Integrity is a bonza word

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Today’s blog is from Lacey & Co’s. Head of Strategy Janelle Ryan.


It’s a ripper word, we all seem to boast about having it, we love it when our PR departments splash it across annual reports and websites and when politicians use it as a campaign catch-phrase, but at what point do we start demanding from ourselves, our leadership and our workplaces, that it goes from a catchy buzzword to an actual lived value? Better still, how do we show it?

It’s Tuesday, it’s February and today’s return of Parliament for 2020 has already seen the resignation of Senator Bridget McKenzie from her Agriculture portfolio, and per Coalition rules, from her position as Deputy Leader of the National Party, following the ‘sports-rorts’ allegations; along with a series of denials and dancing-around from both Morrison and McCormack – who somehow like ‘Teflon twins’, have evaded any questioning about how this could have taken place on their watches, with them publicly announcing they had had no idea this misuse of huge amounts of public money was happening. 

Throw in the mix, the short-lived return of Barnaby Joyce, who despite releasing a video of himself saying he is ‘sick of the government being in his life’, while weirdly sky-gazing over Christmas, has unsuccessfully attempted to contest Michael McCormack for the leadership of The Nationals.

Add to this, the resignation of Richard Di Natale because having a family and being a political leader in Australia are not conducive to one another, the appalling handling of the Australian bushfires by Morrison, Lambie’s Medevac repeal secret deals; the Government’s constant denial and refusal to recognise Aboriginal sovereignty; and the general coups, backstabbing/front stabbing and blood bathing that is Australian politics – it would be fair to say that integrity is something that sounds bonza come election time, but that fades away into the ether once leadership is successfully won – both by the party voted in and by us as voters in our expectations of these leaders.

It begs the question – if this is taking place at the highest level of leadership, can we change our behaviours on a localised leadership level in our workplaces, to start working towards systemic change?

Integrity is one of Lacey & Co.’s core values. We, like many others, put it on our website and in our marketing materials; however we believe there is a clear difference between publicly decreeing our love of the word and how we live its value; and that lies in how we as individuals conduct ourselves every day with our stakeholders and each other, under the Lacey & Co brand and in many ways, beyond the brand in our personal lives. 

According to the dictionary, integrity is “the firm adherence to a code of especially moral or artistic values.” As a legal firm, we respect, have a philosophical belief in and uphold a set of ethics and adhere to a legal professional code. However, we believe it goes beyond this and to put it more simply, doing the right thing, doing good and admitting when we have made mistakes and recognising we can do better, sits at the very root of everything we do, even the stuff that’s not seen or acknowledged by others, or convenient for us.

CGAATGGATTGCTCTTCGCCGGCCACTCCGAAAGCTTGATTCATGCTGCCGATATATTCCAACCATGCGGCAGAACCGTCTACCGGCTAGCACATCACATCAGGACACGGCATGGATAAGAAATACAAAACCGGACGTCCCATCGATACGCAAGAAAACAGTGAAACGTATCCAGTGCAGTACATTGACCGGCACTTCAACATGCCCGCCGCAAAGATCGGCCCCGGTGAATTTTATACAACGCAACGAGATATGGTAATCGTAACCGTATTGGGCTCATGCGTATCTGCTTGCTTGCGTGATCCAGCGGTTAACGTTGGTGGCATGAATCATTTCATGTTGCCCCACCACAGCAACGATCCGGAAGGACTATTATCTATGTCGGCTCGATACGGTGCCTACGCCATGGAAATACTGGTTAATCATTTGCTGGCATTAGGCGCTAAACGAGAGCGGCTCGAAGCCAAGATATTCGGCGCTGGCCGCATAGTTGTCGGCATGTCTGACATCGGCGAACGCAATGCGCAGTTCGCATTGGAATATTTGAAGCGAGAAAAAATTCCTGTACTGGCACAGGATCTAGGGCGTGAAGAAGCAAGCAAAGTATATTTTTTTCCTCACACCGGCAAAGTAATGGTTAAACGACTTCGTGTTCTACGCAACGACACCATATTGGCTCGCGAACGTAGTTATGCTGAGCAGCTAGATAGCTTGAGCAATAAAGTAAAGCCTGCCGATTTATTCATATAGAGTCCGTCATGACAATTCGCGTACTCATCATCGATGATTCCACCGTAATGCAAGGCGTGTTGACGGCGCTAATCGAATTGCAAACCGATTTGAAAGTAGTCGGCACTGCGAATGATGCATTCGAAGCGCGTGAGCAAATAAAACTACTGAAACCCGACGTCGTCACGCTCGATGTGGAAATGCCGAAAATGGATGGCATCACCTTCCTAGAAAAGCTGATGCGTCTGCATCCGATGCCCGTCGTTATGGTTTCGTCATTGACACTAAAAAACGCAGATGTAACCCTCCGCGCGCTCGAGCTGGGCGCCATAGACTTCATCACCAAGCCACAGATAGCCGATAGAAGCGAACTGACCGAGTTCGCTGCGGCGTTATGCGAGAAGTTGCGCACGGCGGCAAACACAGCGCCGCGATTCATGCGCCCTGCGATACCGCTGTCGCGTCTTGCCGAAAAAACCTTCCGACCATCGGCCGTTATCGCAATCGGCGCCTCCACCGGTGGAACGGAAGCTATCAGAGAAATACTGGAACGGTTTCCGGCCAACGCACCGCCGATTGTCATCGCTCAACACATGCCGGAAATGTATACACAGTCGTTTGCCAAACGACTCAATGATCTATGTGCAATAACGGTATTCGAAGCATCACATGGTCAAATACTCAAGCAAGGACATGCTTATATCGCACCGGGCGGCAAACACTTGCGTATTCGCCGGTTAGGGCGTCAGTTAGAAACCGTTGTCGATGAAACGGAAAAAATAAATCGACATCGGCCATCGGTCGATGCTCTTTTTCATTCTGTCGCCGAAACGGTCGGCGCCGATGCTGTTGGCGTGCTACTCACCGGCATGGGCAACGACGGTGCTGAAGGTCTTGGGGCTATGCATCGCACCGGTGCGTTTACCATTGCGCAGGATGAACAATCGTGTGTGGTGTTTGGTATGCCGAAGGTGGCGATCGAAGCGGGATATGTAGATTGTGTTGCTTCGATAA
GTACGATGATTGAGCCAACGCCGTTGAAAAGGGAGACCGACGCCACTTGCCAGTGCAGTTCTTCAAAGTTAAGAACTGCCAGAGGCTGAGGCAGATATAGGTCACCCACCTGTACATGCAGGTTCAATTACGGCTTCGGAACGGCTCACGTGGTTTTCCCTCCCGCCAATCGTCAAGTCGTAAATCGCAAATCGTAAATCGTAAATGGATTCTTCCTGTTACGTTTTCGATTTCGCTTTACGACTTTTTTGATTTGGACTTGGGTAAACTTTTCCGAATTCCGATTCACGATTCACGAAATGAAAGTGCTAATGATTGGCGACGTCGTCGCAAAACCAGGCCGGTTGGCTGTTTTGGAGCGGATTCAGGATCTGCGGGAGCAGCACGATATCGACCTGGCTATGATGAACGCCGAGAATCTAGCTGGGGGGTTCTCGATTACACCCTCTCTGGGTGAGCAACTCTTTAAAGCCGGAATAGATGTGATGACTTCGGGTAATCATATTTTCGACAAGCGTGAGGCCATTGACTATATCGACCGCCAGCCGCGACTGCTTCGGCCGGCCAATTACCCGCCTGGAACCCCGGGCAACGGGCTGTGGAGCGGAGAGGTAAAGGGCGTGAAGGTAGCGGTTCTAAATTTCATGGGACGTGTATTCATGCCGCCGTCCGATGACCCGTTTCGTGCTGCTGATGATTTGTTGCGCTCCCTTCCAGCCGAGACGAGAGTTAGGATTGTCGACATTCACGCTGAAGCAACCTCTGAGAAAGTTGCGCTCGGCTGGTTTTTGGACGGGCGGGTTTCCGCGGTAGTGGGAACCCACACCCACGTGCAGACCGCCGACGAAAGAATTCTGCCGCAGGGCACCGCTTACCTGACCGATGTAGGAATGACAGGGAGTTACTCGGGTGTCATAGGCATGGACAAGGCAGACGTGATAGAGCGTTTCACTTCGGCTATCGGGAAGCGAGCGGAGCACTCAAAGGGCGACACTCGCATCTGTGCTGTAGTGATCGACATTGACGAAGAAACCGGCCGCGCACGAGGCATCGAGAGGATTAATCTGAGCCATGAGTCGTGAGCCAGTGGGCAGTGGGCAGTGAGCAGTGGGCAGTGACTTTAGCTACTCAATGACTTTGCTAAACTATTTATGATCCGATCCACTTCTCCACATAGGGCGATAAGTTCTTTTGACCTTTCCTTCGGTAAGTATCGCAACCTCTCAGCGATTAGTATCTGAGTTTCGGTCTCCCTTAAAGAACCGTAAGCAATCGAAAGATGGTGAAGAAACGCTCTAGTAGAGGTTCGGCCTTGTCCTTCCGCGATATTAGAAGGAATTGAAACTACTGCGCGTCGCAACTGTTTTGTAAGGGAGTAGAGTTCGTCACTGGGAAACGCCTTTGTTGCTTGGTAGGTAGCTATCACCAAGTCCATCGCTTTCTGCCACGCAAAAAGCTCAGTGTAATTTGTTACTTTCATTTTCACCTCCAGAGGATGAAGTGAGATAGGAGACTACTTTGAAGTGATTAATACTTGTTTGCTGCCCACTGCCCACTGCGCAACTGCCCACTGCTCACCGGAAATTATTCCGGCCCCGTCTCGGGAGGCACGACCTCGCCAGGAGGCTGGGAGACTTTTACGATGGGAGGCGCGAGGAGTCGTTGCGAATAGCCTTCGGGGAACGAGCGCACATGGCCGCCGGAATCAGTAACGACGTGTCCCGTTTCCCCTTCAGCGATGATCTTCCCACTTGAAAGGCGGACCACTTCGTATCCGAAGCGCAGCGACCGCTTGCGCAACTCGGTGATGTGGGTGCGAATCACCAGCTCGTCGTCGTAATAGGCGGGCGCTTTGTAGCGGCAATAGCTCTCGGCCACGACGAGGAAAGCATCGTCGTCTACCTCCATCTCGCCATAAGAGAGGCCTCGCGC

How do we do this? Pretty naturally actually, and the good news is, integrity is behavioural, so you can too:

  1. We value, respect and follow L&C policies – We collectively had input into their creation, we all know where they are housed, we ensure any newbies are aware of them and understand them and we care about using them as a guide to be the best we can be;

  2. We have a cross-disciplinary team who share ideas – We value each person for their individual offering, and we work collaboratively because we know this delivers the best outcomes for our clients and that all bases are covered; 

  3. We lead by example – We often comment publicly about social issues, however, we are always conscious that we must ‘walk the talk’. Virtue signalling through social media is so rife and has put the integrity of many brands and organisations in question, we want to be sure that at all times we offer an educated, honest and truthful voice on the topics we cover, while accepting differing views on these topics, but remain comfortable in our stance because it runs through our veins;

  4. We respect each other’s differences of opinion even if we disagree – As a cross-disciplinary team, we sometimes see things very differently, but we use this as fuel for a better outcome for the people we work with and we listen to each other to get these results;

  5. We admit when we’ve got it wrong – To each other, to our clients, to ourselves. Because there’s more shame in trying to hide mistakes than in making mistakes; and as a society, we need to get better at how we manage this.

So, while Barnaby stares at the sky for guidance and our Government continues navel-gazing, let’s all make it a priority to bring integrity back to leadership by exhibiting behaviours in our workplaces that take the word from the pages of annual reports and bring it to life through actions.